|For information only - not an official document.|
|Press Release No: UNIS/SG/2607|
|Release Date: 4 July 2000|
|Secretary-General Says Governance with View to Meeting Needs
Of People Is "Central Challenge of Our Age"
NEW YORK, 29 June (UN Headquarters) -- Following is the text of Secretary-General Kofi Annan’s remarks made today in Budapest to the Hungarian United Nations Association and students:
I am delighted to meet you all. I am especially pleased to see so many young people here. It is you who will carry forward the remarkable evolution that Hungary has undergone in the past decade, building a nation based on democracy and the rule of law.
In just over 10 short years, your country's democratic rebirth has been followed by considerable economic progress. Democracy is truly beginning to bear fruit, and Hungary is now being courted by allies and alliances eager to include it as a partner, and thereby reward its progress.
I know these rapid advances did not happen without serious sacrifices. The people of Hungary deserve to be congratulated on the character and courage they are showing in this regard.
You have also understood that for democracy to prosper, it needs sustained and effective attention. It cannot be guaranteed simply by holding elections. For people to feel genuinely represented in government, much more is needed: institutional checks and balances; an independent judiciary; viable political parties; a free press; and the freedom of each individual to express his or her ideas without fear of retribution.
Democracy and good governance are processes and habits that continue to evolve over a lifetime. I am greatly encouraged that, as engaged young people, you are starting to cultivate them already now.
Your country's achievements make you well qualified for membership of the European Union without undue delay. As you now prepare to join the fast stream of Europe, I hope that you will also remember those further behind. It would be sad indeed if European unity in practice led to a new division, with on one side a prosperous west-and-central Europe and on the other side an impoverished, war-torn eastern and south-eastern Europe.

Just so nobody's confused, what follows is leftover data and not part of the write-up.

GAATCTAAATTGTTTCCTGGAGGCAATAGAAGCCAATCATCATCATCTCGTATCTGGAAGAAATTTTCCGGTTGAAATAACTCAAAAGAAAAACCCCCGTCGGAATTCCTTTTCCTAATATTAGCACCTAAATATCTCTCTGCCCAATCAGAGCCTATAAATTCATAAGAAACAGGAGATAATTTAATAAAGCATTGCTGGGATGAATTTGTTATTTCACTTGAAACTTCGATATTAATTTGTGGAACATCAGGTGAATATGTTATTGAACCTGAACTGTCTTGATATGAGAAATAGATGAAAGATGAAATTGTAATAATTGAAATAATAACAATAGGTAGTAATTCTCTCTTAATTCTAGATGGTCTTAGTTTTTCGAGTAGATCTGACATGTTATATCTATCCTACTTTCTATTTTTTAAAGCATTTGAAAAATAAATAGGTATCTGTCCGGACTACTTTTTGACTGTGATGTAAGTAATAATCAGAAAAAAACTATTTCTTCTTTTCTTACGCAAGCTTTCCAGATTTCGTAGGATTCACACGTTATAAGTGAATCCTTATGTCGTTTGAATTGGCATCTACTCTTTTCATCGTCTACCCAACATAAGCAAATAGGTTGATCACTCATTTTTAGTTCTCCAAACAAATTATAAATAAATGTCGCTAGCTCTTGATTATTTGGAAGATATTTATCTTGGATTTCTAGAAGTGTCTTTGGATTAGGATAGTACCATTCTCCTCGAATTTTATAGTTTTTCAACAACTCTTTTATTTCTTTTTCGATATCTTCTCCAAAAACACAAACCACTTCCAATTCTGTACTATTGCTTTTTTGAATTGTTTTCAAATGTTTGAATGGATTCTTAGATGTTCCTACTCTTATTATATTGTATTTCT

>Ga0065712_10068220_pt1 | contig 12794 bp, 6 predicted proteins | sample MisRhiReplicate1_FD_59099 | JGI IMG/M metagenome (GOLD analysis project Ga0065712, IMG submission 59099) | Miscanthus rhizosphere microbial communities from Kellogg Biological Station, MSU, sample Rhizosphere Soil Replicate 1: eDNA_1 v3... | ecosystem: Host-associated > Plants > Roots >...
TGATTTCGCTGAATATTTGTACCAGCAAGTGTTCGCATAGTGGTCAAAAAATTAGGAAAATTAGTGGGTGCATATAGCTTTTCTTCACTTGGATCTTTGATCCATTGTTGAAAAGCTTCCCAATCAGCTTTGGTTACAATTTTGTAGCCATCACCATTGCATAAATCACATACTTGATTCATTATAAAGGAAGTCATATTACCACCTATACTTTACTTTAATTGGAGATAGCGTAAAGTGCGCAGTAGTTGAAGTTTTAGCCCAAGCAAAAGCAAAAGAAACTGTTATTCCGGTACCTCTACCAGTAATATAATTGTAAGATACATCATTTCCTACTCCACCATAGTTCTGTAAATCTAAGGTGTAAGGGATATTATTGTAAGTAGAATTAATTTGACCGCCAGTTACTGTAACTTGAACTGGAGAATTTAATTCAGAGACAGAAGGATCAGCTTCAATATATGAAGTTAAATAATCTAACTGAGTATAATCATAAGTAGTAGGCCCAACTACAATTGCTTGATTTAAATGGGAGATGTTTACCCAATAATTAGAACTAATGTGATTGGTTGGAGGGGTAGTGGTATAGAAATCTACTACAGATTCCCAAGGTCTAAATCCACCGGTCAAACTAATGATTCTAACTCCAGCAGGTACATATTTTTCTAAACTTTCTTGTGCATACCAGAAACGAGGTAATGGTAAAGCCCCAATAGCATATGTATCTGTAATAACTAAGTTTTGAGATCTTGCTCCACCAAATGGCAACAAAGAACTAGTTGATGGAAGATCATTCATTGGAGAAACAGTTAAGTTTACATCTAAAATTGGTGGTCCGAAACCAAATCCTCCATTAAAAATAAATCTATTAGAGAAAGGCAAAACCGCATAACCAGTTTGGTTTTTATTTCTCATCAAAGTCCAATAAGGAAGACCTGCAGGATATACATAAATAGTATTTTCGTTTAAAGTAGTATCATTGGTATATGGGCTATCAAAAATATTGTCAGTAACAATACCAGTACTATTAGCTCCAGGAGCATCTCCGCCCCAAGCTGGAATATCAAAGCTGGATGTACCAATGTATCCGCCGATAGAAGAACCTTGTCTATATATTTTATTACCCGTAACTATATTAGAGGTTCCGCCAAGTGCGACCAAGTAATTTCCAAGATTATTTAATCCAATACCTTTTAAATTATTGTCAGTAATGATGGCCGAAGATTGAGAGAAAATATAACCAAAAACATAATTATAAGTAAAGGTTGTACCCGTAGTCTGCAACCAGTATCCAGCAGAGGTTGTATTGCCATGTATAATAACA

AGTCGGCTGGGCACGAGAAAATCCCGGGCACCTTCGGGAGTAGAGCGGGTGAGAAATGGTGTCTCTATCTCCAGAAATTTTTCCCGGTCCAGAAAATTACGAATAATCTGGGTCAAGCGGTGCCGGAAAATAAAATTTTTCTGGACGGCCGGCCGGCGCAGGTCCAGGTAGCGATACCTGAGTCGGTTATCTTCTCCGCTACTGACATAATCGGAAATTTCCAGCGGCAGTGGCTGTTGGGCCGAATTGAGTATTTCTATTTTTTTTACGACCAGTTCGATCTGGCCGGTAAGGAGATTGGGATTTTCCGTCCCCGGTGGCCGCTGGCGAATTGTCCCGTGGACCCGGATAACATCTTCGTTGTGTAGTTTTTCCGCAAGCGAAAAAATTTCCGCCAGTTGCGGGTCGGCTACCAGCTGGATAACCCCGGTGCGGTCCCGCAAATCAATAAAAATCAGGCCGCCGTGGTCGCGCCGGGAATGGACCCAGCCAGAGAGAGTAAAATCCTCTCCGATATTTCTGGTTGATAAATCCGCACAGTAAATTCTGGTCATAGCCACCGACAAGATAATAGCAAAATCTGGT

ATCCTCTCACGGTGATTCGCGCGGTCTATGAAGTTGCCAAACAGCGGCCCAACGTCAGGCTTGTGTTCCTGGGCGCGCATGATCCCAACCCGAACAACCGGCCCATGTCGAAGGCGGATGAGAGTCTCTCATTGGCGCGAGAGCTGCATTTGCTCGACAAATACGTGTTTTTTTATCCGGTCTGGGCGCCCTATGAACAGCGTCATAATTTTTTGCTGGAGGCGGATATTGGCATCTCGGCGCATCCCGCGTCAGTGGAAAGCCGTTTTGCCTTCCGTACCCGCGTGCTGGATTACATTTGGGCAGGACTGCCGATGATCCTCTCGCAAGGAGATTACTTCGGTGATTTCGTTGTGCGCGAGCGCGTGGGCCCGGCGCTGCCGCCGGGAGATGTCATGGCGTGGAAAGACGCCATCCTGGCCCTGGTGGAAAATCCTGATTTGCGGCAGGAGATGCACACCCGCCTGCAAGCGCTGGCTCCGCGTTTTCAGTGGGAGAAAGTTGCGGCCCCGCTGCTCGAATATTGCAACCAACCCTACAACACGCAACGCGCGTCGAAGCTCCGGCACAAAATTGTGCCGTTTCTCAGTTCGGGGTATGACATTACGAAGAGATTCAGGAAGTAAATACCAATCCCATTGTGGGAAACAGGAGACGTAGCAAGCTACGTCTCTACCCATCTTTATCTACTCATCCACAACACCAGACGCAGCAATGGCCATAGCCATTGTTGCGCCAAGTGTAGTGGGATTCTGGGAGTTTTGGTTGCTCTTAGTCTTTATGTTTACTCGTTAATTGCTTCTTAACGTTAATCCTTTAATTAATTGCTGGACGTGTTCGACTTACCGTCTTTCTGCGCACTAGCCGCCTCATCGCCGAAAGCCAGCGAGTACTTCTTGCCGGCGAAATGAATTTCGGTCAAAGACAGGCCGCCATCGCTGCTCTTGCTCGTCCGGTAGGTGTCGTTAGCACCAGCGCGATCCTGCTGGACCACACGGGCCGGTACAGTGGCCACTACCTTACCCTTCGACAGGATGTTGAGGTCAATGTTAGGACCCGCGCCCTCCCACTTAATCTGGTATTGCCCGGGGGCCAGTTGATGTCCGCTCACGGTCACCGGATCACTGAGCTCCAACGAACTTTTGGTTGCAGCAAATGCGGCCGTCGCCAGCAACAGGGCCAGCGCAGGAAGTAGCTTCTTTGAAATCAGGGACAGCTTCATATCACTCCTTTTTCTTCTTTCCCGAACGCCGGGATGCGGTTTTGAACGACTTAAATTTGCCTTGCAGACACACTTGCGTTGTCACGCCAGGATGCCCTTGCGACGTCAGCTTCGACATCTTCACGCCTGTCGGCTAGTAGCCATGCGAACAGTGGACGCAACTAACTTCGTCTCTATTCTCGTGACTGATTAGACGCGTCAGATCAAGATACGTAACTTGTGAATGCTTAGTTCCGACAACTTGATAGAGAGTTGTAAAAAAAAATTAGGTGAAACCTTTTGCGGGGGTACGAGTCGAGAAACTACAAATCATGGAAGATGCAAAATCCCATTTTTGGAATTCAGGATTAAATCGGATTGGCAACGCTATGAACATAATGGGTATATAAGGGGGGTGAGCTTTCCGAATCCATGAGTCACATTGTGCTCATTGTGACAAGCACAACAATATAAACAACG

Issues of governance and inclusiveness are also at the top of the United Nations' agenda in this Millennium Year. On the global level, the starting point for addressing these issues can be summed up in one word that has become the defining context of our times: globalization. The melting away of national boundaries as the world becomes one economy, one common space, one village.
Yet for all the talk about globalization, the vast majority of the world's population remains almost untouched by it. Half the people in the world have never even made, or received, a telephone call. The number of people living in extreme poverty has actually increased in the last five years. Unemployment rates are still unacceptably high. Primary healthcare and basic education remain far from universal.
To realize the full potential of globalization, we must learn to govern better, and to govern better together. We must govern with a view to meeting the needs of the people. This is the central challenge of our age. The benefits of globalization must be fairly shared among all the world's people, and everyone must be protected from its risks. It is within our power to extend the new opportunities to all. We must now summon the will.
This is what I hope will happen when Member States gather at the United Nations in September for the Millennium Summit. I have presented to them a report which I hope will help shape their agenda, sketching out an action plan under the headings of "freedom from want", "freedom from fear", "sustaining our future" and "renewing the United Nations".
Working towards all these goals will require all our ingenuity, resources and will. Not least, the world's people must have in their hands a United Nations that works -- a truly effective instrument for tackling all these problems. That means, among other things, a United Nations that knows how to take full advantage of information technology. And it means a United Nations working in partnership with civil society and the private sector.
Among those partners, we count all of you. The United Nations is your United Nations. I hope you will start already now to think what you can do to make this indispensable instrument more effective and more responsive to the needs and aspirations of the world's peoples.
Now I will be pleased to try to answer your questions -- and I hope you will question my answers.
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